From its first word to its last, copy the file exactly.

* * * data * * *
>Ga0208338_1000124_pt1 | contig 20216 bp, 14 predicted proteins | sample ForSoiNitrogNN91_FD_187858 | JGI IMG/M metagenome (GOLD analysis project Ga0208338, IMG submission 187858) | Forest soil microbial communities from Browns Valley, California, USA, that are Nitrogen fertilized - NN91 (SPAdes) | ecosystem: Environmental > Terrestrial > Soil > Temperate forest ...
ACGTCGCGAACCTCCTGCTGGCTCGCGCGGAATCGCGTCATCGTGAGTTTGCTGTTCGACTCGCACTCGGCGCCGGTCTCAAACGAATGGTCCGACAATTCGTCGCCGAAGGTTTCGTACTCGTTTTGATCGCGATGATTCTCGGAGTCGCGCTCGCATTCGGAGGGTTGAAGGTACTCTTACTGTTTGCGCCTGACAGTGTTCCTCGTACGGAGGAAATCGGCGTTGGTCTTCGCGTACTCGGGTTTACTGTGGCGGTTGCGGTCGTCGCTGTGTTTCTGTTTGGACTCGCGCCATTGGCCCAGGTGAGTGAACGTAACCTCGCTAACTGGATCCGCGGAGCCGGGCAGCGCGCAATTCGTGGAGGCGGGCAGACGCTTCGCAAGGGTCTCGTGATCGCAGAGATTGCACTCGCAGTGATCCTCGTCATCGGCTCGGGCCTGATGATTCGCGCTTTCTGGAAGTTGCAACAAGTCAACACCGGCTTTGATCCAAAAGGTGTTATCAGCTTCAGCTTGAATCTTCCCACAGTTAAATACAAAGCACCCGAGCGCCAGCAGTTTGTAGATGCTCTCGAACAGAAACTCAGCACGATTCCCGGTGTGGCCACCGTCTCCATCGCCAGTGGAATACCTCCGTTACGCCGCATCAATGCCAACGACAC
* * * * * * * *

>Ga0208338_1000124_pt1 | contig 20216 bp, 14 predicted proteins | sample ForSoiNitrogNN91_FD_187858 | JGI IMG/M metagenome (GOLD analysis project Ga0208338, IMG submission 187858) | Forest soil microbial communities from Browns Valley, California, USA, that are Nitrogen fertilized - NN91 (SPAdes) | ecosystem: Environmental > Terrestrial > Soil > Temperate forest ...
ACGTCGCGAACCTCCTGCTGGCTCGCGCGGAATCGCGTCATCGTGAGTTTGCTGTTCGACTCGCACTCGGCGCCGGTCTCAAACGAATGGTCCGACAATTCGTCGCCGAAGGTTTCGTACTCGTTTTGATCGCGATGATTCTCGGAGTCGCGCTCGCATTCGGAGGGTTGAAGGTACTCTTACTGTTTGCGCCTGACAGTGTTCCTCGTACGGAGGAAATCGGCGTTGGTCTTCGCGTACTCGGGTTTACTGTGGCGGTTGCGGTCGTCGCTGTGTTTCTGTTTGGACTCGCGCCATTGGCCCAGGTGAGTGAACGTAACCTCGCTAACTGGATCCGCGGAGCCGGGCAGCGCGCAATTCGTGGAGGCGGGCAGACGCTTCGCAAGGGTCTCGTGATCGCAGAGATTGCACTCGCAGTGATCCTCGTCATCGGCTCGGGCCTGATGATTCGCGCTTTCTGGAAGTTGCAACAAGTCAACACCGGCTTTGATCCAAAAGGTGTTATCAGCTTCAGCTTGAATCTTCCCACAGTTAAATACAAAGCACCCGAGCGCCAGCAGTTTGTAGATGCTCTCGAACAGAAACTCAGCACGATTCCCGGTGTGGCCACCGTCTCCATCGCCAGTGGAATACCTCCGTTACGCCGCATCAATGCCAACGACAC